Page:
Worried About Your Savings Account APY Dropping This Year? Try This


Many people believe the Federal Reserve will begin cutting interest rates in 2024, with that trend continuing into 2025. That’s great news for those who hope to borrow money because it should make loans of all types more affordable. But it’s a tough pill for savers to swallow. When loan interest rates drop, savings account interest rates usually fall, too.

We’ve enjoyed high interest rates — over 4.5% for the best high-yield savings accounts — for many months now. But if you’re worried these rates might disappear over the next year, you may want to consider a new home for your money. We’ll look at one option below.

Lock in your rate now, and keep it for years

Certificates of deposit (CDs) are another type of savings vehicle many banks and credit unions offer their customers. Unlike savings accounts, which have fluctuating interest rates, CDs lock in your interest rate for the entire term. This could be anywhere from a couple of weeks to five years or more, depending on the CD you choose.

CDs are especially popular in falling rate environments, like the one experts are projecting to begin in 2024. Opening a CD now enables you to secure a high rate that you could hold onto for years. You could earn a lot more this way than you could by leaving your money in a high-yield savings account over the same time frame.

But CDs have their own drawbacks. The biggest is that once you put your money there, you’re generally not supposed to touch it until the CD term ends. If you withdraw your money early, you’ll likely pay a penalty equivalent to several months of lost interest. And you can’t take just a little money out either — it’s all or nothing. For this reason, a CD isn’t a good choice for your emergency fund or cash you plan to use before the CD term is up.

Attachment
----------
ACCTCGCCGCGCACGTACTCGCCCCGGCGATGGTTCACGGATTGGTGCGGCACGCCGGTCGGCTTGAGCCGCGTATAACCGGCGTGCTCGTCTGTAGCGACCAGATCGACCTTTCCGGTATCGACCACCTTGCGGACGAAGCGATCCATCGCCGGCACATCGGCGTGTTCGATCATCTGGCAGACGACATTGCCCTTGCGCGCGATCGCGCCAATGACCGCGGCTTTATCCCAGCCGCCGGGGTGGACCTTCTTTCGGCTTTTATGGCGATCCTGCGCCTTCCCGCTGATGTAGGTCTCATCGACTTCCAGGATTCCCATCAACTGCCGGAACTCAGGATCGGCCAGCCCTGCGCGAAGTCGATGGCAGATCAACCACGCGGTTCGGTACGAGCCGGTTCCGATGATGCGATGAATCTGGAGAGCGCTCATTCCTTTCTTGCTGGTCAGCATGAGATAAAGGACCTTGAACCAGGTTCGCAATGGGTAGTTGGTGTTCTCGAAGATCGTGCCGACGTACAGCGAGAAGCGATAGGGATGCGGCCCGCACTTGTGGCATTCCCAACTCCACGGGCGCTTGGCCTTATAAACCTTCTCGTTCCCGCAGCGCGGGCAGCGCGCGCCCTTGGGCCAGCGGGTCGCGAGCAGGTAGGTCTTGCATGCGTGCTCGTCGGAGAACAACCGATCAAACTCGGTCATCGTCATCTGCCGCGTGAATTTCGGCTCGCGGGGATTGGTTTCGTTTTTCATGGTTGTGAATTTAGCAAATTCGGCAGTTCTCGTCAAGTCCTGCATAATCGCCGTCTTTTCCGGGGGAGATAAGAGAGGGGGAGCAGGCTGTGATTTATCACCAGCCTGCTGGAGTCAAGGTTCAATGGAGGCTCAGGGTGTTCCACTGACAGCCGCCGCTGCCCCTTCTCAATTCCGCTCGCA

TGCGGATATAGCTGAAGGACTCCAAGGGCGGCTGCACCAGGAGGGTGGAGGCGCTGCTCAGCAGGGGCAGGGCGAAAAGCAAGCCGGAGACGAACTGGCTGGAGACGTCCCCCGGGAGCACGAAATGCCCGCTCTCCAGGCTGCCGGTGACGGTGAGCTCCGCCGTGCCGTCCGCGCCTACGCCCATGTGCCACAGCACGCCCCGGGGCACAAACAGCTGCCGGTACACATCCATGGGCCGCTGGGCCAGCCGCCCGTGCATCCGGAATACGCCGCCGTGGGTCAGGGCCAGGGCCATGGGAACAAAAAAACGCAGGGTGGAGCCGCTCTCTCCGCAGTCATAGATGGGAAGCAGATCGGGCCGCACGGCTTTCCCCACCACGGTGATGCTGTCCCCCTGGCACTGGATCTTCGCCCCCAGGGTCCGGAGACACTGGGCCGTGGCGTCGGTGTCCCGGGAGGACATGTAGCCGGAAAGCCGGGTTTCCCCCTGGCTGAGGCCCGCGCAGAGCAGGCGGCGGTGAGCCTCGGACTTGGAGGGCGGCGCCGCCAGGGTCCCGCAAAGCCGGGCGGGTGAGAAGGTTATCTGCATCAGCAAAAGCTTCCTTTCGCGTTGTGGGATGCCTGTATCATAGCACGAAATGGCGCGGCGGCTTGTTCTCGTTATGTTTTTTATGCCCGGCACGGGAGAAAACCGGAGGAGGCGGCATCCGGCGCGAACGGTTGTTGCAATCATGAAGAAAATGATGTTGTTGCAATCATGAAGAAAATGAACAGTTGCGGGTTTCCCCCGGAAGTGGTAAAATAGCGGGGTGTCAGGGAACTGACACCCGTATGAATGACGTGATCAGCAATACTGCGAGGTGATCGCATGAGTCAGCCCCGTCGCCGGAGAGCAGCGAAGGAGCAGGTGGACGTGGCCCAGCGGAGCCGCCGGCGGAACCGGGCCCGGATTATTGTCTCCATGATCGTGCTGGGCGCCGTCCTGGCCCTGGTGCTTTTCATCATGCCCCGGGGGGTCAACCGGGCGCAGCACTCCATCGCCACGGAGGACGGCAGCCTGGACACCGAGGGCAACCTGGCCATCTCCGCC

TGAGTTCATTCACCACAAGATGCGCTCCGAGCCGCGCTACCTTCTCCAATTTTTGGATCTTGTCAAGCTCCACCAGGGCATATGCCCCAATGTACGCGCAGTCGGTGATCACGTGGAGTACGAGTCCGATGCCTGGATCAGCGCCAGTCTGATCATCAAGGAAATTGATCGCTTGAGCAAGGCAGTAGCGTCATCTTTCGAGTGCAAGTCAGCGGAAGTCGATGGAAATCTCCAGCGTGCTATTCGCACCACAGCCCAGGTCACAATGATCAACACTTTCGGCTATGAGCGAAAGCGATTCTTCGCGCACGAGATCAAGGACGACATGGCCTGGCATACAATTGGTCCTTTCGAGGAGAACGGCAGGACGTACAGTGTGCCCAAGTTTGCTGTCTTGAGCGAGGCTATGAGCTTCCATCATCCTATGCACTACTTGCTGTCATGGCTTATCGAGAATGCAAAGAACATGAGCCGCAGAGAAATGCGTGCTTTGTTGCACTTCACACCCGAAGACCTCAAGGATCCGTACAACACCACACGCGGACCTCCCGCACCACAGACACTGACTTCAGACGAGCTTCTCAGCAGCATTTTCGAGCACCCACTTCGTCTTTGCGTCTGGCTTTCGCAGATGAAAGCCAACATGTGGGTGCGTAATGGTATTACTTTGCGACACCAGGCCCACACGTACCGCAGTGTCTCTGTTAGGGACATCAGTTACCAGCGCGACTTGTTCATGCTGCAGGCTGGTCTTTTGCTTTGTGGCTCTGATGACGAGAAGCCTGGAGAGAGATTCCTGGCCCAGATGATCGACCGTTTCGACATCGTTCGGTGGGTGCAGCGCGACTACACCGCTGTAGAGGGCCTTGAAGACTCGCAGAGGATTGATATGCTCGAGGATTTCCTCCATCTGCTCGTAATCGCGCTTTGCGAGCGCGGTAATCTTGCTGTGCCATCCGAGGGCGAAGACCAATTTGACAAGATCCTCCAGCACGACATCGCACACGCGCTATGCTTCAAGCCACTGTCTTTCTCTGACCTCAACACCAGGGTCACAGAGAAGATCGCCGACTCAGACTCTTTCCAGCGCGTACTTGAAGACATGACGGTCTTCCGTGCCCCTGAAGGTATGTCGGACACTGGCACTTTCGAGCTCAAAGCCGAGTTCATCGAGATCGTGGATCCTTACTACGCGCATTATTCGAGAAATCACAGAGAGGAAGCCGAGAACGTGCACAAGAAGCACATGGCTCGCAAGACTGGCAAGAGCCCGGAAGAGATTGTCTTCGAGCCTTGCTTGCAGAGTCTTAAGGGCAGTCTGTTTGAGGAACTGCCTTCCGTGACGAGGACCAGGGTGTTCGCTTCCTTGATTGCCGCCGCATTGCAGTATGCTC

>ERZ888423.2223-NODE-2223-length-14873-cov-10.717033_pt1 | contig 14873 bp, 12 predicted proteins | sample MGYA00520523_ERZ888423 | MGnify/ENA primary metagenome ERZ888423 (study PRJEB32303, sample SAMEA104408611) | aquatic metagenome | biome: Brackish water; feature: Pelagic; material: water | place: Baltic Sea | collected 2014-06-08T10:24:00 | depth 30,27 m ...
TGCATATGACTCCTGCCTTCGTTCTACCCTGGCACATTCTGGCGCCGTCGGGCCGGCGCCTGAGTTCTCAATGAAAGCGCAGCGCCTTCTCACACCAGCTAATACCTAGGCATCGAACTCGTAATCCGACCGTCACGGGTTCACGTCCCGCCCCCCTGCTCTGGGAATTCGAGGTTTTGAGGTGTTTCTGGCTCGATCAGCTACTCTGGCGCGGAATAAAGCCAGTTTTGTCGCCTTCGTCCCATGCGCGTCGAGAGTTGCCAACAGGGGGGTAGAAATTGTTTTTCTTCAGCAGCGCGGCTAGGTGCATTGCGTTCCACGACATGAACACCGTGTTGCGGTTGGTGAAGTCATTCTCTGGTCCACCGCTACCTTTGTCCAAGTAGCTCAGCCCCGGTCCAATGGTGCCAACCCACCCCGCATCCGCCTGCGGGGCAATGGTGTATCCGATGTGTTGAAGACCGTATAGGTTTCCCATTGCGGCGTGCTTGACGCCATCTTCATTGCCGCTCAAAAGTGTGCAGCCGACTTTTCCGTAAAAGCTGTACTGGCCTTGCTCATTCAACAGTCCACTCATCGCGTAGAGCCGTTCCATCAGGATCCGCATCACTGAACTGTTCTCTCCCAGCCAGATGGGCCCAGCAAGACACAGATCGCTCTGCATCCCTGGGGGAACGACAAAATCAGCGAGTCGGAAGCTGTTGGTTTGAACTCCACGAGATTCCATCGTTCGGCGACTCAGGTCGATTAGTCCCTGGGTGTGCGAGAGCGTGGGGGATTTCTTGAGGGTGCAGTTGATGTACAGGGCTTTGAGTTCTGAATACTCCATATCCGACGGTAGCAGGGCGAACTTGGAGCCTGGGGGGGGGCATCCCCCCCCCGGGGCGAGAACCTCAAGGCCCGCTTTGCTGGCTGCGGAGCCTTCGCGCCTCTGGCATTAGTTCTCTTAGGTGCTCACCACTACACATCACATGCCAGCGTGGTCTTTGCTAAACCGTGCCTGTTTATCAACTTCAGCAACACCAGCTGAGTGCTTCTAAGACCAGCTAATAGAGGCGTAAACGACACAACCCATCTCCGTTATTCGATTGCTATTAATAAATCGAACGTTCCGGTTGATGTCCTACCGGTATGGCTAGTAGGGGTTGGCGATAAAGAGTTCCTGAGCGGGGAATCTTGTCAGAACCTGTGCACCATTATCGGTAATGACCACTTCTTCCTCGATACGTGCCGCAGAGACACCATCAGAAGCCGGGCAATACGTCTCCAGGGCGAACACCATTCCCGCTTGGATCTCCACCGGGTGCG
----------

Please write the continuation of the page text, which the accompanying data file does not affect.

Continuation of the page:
If you want to take advantage of higher yields without limiting your access to your cash too much, you could try a CD ladder. This is where you divide your cash between several CDs of different lengths. For example, you might put $1,000 each in a one-, two-, three-, four-, and five-year CD. When the one-year CD term is up, you could either spend the money or roll it into a new five-year CD. You do the same next year with the two-year CD, and so on.

How to find the best CD for you

Finding the best CD interest rate is many people’s primary concern for obvious reasons. Generally, long-term CDs offer better rates than short-term CDs do, but a lot depends on the institution. Some banks offer competitive rates for specific terms and poor rates for others. Think about the CD term(s) you’re interested in and look for the banks that offer the highest rate for that term.

You’ll also need to pay attention to the minimum deposit requirements. Some are fairly low — $500 or less — while others might require that you set aside $1,000 or more. If you don’t have that kind of cash, you can rule that CD out.

Finally, you’ll want to pay attention to any special rules the CD has. No-penalty CDs, for example, allow you to take your money out without a penalty at any point. However, these are rare. There are also step-up and bump-up CDs that either automatically increase your rate at specific intervals or increase them upon your request. However, rates on these CDs only increase if the bank’s current offers are higher than the rate available when you first opened the account. That may not be the case over the next few years.

Compare offers from a few banks before deciding which you’d like to work with. If you have any questions about the CDs, contact the bank for clarification. You’re locking yourself into this account, possibly for years, so you don’t want any misunderstandings.

These savings accounts are FDIC insured and could earn you 11x your bank

Many people are missing out on guaranteed returns as their money languishes in a big bank savings account earning next to no interest. Our picks of the best online savings accounts can earn you 11x the national average savings account rate. Click here to uncover the best-in-class accounts that landed a spot on our short list of the best savings accounts for 2024.


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